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Spiritual healing — a panacea, a placebo or plain old poppycock?

By Michael Bland

Pharmacists are the last people to be interested in spiritual healing — they only want to sell drugs. This was the not untypical response of a “spiritual” colleague when I said that I was speaking on stress management at the Royal Pharmaceutical Society’s Pharmacy in a New Age roadshows and was going to include something on the human energy field and the spiritual dimension.

Of course, I knew that the charge was unfair but even I was pleasantly surprised at the high level of interest shown in a spiritual approach to life and health by a number of pharmacists after each roadshow. Nor is it just some pharmacists who are interested in spiritual healing: many doctors, psychiatrists and hard-nosed scientists actually practise it — and it is available on the National Health Service. So what is it and how does it work?

The first question is easier to answer than the second. The National Federation of Spiritual Healers defines spiritual healing as “restoring the balance of body, mind and spirit of the recipient — the channelling of healing energies through the healer to the patient”. As to how it works: the only certainty is that no one really knows, although quite a few claim to. It is much the same with science. The old adage, “The more you learn the less you realise you know”, is something of which every good scientist is aware and with spiritual healing many people start out looking for an explanation and then increasingly realise how elusive one is.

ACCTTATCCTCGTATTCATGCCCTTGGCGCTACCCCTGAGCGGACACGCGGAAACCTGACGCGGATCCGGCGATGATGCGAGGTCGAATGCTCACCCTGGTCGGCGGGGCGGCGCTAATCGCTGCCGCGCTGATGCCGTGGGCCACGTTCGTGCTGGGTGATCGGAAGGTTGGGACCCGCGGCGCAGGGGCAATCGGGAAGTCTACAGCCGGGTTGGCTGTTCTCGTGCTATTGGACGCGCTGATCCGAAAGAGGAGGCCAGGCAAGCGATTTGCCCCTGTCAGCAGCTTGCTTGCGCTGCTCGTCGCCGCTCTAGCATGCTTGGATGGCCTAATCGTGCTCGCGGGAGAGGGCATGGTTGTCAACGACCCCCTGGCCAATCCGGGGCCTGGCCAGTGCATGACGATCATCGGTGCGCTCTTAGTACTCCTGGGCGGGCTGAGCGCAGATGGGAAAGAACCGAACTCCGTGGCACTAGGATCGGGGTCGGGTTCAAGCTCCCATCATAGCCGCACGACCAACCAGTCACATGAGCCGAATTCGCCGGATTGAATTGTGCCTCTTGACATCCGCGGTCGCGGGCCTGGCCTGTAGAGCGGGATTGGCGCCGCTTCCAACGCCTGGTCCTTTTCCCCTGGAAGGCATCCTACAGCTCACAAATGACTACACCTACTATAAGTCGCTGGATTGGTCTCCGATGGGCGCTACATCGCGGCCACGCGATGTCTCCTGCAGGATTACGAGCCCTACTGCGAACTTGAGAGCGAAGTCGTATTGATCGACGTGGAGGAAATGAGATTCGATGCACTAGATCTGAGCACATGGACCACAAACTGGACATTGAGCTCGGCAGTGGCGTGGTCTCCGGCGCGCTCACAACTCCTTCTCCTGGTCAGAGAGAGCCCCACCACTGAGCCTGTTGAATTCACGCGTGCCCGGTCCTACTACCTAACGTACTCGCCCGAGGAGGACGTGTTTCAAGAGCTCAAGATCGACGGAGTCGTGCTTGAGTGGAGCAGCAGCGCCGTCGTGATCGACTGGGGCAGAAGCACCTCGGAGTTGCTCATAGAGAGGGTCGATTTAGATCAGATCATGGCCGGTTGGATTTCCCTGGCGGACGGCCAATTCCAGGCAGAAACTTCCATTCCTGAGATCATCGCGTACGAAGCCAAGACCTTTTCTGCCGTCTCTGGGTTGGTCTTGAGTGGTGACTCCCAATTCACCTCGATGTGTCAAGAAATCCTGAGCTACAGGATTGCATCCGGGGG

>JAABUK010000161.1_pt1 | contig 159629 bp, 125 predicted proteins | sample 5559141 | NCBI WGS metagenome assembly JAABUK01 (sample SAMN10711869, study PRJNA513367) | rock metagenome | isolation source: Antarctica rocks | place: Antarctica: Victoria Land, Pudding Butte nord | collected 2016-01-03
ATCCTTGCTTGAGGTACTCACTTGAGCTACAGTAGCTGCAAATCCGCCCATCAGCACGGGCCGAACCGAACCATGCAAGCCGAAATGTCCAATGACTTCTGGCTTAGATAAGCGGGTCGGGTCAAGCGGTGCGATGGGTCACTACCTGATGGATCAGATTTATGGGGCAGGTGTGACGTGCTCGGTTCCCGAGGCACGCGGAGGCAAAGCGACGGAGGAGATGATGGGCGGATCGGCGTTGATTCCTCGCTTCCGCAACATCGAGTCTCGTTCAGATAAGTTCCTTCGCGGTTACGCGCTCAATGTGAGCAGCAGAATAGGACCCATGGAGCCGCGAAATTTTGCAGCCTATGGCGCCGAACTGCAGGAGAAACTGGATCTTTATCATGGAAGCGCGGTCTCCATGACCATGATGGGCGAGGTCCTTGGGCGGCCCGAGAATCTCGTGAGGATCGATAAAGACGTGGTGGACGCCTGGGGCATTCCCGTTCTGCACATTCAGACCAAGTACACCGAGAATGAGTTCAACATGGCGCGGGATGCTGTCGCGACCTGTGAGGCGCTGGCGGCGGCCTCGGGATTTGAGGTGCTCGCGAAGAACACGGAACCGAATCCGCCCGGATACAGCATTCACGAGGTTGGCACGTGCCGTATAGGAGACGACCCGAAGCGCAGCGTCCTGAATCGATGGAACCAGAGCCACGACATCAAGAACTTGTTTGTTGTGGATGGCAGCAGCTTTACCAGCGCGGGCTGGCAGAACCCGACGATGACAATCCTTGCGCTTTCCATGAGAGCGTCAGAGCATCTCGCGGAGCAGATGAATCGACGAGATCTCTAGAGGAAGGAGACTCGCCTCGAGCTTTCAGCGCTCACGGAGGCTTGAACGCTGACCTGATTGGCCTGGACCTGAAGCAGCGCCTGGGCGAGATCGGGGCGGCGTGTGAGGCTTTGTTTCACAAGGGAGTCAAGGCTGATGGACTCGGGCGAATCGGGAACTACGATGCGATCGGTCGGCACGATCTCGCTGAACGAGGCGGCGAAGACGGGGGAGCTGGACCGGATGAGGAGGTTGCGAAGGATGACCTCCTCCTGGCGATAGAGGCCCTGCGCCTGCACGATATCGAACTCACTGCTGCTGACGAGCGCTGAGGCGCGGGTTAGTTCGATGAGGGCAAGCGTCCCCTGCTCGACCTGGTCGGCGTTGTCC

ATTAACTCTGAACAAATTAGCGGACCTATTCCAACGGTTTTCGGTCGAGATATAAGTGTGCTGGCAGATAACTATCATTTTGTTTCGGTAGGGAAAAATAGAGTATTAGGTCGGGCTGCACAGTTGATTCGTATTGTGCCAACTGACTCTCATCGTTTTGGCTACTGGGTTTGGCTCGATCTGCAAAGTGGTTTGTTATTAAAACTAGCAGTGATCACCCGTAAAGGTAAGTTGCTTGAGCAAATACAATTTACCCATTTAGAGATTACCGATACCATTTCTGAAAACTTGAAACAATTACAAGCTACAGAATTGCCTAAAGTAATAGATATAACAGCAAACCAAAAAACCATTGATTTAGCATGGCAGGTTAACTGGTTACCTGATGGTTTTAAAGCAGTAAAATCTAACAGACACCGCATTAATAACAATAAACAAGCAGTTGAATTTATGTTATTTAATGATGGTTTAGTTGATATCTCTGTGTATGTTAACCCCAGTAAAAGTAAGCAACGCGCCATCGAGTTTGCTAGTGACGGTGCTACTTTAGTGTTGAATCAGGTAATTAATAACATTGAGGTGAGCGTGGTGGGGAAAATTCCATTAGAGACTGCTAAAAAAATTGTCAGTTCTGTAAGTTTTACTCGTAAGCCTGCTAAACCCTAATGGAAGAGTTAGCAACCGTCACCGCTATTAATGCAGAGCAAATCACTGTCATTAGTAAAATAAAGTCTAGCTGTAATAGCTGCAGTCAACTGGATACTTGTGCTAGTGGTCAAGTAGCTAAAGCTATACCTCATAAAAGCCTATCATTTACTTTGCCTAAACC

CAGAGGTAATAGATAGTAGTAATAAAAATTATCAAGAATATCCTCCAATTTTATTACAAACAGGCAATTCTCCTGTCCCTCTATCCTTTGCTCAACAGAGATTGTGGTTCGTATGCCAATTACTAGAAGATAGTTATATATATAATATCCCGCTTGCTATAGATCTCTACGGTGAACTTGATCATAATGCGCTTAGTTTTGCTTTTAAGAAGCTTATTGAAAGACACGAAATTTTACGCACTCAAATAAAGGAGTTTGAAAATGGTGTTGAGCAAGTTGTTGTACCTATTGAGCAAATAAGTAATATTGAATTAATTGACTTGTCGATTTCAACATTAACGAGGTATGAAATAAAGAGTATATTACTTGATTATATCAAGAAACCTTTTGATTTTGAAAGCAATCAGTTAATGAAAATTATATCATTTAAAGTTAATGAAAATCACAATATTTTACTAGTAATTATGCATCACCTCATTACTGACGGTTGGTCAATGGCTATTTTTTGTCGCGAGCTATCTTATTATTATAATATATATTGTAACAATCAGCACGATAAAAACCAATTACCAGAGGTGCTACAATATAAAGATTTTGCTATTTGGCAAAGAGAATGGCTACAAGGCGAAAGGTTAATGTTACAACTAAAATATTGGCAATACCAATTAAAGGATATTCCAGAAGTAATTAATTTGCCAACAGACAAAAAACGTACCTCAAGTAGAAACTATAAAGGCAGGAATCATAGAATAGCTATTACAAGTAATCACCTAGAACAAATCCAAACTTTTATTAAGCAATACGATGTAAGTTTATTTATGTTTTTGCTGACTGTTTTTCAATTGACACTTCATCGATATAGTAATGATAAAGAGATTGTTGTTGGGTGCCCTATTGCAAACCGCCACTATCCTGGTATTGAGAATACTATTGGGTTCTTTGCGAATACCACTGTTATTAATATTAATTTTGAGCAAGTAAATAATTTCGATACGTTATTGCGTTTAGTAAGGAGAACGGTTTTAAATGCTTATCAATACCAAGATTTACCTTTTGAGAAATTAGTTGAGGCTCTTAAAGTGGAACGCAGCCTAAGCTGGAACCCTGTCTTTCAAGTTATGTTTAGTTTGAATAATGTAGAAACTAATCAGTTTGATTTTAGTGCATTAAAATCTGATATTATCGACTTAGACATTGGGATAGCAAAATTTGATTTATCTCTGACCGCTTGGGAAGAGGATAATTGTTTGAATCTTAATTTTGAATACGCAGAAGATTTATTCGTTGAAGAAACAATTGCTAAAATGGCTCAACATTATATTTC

To say that it is the work of a higher force (as in faith healing) or the manipulation of the human energy field, or merely a load of old nonsense is to be guilty of gross over-simplification in all cases, although all of these explanations, and many others, are worth exploring further.

Having said that no one knows how it works, it is nevertheless interesting to speculate on some of the forces that might be at work here. For me, a possible clue lies in an understanding of quantum physics and the realisation that at the subatomic level everything is made not of solid particles of matter but of dynamic pulses of energy which are constantly changing their state and affecting the behaviour of the particles around them — and, indeed, of every particle in existence. We exist in an invisible, inter-connected “energy soup”.